There are many ways to strength train from home. You may prefer the solitude that comes with exercising on your own, enjoy inviting a friend over for a partner-based workout, or decide to enlist a workout app to help you track and stick to a routine. You may have even considered splurging on a workout mirror, like Tonal, to level up your home workout with some smart technology. But if you want to upgrade your home gym without shelling out thousands of dollars for a top-notch mirror, it’s worth considering a smart workout camera like the Peloton Guide or Tempo Move.
What is a smart workout camera?
These cameras connect to your TV via HDMI port and provide much of the same features as a smart workout mirror, but in a smaller form and costing a couple hundred dollars (plus subscription) rather than thousands.
Instead of a full-length mirror installed on the wall or freestanding on the floor, these palm-sized devices connect to your TV to use it as a display for projecting on-screen instruction and workout metrics. Like mirrors, they can connect to a heart rate monitor to show your pulse in real time, and they offer some means of form feedback, either by using a camera to project your image as a side-by-side to the instructor on the TV screen or by using AI and on-screen directions to suggest form feedback as you move.
The Tempo Move and Peloton Guide are popular smart workout cameras that are great for weight-based home strength training workouts. In addition to tracking your progress as you get stronger, they offer instructor-led classes such as yoga, HIIT, and pilates. But how do their workout classes, instructors, and tracking capabilities compare? Here’s how they stack up on the key features.
Exercise workout display and metric tracking
The Peloton Guide and Tempo Move both track your movements on-screen as you exercise, but with a few differences in the information they display.
The Move uses a camera and AI technology to analyze your movement, range of motion, and timing as you follow along with your virtual trainer, and flashes form feedback in words on the screen. Conversely, the Guide projects you exercising next to your instructor on your TV so you can emulate their form, similar to exercising with a workout mirror. Both methods of feedback are worthwhile, but we think the AI instruction of the Move is better for ensuring you’re getting the most out of your workouts.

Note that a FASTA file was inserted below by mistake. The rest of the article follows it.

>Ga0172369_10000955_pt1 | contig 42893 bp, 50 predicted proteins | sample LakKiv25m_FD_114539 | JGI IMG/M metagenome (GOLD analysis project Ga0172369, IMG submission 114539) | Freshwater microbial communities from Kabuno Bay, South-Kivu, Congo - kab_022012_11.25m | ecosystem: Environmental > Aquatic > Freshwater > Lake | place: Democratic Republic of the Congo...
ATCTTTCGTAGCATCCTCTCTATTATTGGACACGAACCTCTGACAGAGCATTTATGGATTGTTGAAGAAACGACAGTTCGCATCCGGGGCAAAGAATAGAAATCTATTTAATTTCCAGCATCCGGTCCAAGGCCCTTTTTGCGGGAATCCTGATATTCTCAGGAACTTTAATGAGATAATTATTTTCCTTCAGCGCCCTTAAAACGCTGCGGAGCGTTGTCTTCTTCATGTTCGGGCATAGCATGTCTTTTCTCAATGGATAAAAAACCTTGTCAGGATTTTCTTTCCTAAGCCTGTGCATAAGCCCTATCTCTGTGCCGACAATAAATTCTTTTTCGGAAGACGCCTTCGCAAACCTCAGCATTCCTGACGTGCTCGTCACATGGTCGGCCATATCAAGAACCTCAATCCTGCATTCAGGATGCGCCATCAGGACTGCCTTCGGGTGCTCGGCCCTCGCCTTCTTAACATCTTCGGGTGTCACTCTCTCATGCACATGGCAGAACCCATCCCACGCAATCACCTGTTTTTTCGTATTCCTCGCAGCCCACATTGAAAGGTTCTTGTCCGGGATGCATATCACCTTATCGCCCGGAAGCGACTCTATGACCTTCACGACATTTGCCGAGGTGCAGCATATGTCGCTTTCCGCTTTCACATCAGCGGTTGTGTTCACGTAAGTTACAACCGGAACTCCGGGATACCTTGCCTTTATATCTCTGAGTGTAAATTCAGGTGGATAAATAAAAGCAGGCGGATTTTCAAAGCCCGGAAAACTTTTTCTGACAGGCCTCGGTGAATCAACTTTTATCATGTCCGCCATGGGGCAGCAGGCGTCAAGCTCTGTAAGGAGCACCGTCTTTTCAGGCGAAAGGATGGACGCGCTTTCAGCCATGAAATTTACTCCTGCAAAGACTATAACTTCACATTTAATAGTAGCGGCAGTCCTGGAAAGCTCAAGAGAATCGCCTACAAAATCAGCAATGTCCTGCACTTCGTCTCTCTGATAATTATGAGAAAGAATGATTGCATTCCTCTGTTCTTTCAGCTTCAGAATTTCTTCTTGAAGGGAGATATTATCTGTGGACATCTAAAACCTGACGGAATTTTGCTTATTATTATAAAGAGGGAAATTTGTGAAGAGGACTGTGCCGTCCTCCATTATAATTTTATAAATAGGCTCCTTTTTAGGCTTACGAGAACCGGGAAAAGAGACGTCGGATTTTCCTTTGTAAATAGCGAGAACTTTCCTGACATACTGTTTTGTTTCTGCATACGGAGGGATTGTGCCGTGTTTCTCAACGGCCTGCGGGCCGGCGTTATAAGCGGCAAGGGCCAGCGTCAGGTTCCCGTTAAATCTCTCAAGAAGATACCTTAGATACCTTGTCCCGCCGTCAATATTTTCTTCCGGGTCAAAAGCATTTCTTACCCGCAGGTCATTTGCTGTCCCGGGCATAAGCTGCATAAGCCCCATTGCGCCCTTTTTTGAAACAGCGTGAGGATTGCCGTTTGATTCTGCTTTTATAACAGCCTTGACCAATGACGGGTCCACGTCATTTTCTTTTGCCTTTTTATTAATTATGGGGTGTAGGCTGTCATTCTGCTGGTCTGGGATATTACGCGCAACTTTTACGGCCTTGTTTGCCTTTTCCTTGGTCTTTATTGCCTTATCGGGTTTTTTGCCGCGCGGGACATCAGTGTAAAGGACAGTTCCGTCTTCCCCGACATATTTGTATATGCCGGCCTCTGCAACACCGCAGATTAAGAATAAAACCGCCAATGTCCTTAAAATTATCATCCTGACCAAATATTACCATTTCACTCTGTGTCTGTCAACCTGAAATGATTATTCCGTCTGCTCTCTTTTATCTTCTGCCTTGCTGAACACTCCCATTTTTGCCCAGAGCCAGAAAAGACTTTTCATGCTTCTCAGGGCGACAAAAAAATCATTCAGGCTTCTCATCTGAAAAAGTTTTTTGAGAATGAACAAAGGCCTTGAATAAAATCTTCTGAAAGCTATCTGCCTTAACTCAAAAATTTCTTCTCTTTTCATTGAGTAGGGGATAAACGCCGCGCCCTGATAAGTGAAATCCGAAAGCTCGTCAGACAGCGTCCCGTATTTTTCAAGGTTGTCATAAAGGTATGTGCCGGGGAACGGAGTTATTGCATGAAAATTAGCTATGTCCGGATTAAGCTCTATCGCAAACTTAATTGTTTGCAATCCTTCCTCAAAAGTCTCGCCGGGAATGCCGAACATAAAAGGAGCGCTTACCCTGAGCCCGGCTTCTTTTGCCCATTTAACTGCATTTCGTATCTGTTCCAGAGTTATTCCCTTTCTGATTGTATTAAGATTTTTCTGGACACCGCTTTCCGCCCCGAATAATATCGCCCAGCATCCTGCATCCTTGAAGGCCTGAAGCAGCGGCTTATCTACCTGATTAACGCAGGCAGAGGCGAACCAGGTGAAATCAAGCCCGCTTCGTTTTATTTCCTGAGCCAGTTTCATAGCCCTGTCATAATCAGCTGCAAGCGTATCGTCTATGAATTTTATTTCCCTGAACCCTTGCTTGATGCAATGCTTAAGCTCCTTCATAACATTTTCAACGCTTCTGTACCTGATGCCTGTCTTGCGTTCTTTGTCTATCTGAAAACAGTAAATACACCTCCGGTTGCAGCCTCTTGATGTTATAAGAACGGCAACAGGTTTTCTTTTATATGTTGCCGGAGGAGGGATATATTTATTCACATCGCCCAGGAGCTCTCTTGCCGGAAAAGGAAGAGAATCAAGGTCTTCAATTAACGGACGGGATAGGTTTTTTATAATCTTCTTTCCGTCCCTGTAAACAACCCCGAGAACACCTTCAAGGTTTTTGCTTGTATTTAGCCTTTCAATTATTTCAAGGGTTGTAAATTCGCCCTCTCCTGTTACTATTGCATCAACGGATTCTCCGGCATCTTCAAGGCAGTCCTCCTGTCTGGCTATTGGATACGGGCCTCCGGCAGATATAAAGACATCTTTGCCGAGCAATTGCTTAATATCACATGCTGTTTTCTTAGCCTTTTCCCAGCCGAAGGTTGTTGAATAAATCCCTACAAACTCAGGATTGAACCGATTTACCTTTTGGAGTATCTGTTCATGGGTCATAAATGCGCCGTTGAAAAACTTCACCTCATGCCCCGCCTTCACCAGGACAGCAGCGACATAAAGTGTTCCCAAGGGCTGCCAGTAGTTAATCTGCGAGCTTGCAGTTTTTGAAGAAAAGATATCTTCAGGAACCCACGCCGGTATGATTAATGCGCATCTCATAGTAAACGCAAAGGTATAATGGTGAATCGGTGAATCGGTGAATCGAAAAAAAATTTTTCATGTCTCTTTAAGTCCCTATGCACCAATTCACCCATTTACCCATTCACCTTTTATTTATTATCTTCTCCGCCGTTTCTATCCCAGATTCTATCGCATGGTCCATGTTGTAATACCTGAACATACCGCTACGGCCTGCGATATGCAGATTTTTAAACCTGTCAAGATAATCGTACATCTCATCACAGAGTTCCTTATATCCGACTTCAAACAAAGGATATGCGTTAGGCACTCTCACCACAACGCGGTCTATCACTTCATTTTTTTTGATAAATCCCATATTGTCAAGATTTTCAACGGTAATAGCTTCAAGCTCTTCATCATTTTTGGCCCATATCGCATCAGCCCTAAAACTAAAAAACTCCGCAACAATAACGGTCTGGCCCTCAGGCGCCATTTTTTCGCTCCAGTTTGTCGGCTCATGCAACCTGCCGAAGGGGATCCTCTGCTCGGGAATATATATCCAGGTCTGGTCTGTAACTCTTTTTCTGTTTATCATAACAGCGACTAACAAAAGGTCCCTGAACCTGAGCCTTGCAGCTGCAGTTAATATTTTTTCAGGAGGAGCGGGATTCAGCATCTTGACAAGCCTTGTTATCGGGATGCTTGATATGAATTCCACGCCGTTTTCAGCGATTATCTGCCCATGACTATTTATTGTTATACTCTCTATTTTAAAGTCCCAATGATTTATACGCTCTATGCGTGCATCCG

The two devices also track your movement differently. As you exercise, the Move counts the number of reps completed during the workout’s allotted time, while the Guide’s movement tracker evaluates your effort based on elapsed time that it recorded you moving. For example, it will indicate that you exercised for a full minute, or the amount of time prompted by your instructor during a class. The Move’s rep-based method is more in line with endurance-related goals, as performing a higher number of reps with a lower weight is key for strength endurance. The Guide’s time-based method means you don’t need to rush through your reps to hit a number goal, making it better for strength-based goals: You can opt to perform a lower number of slower reps with a greater weight load and still get full credit for your workout effort. Depending on your goals, you may find you prefer one method over the other, but both systems are easy to follow.
Finally, with regard to metrics, both the Guide and the Move give you the option to see calories burned, track your heart rate if you connect a monitor, and view a leaderboard if competing against virtual rivals is what motivates you.
Winner: Tempo Move, for its AI movement analysis
Historical workout data
The Tempo Move and the Peloton Guide also both keep records of your workout history.
The Move records your total number of calories burned, as well as heart rate, amount of weight lifted, reps completed, and leaderboard position in each recorded session.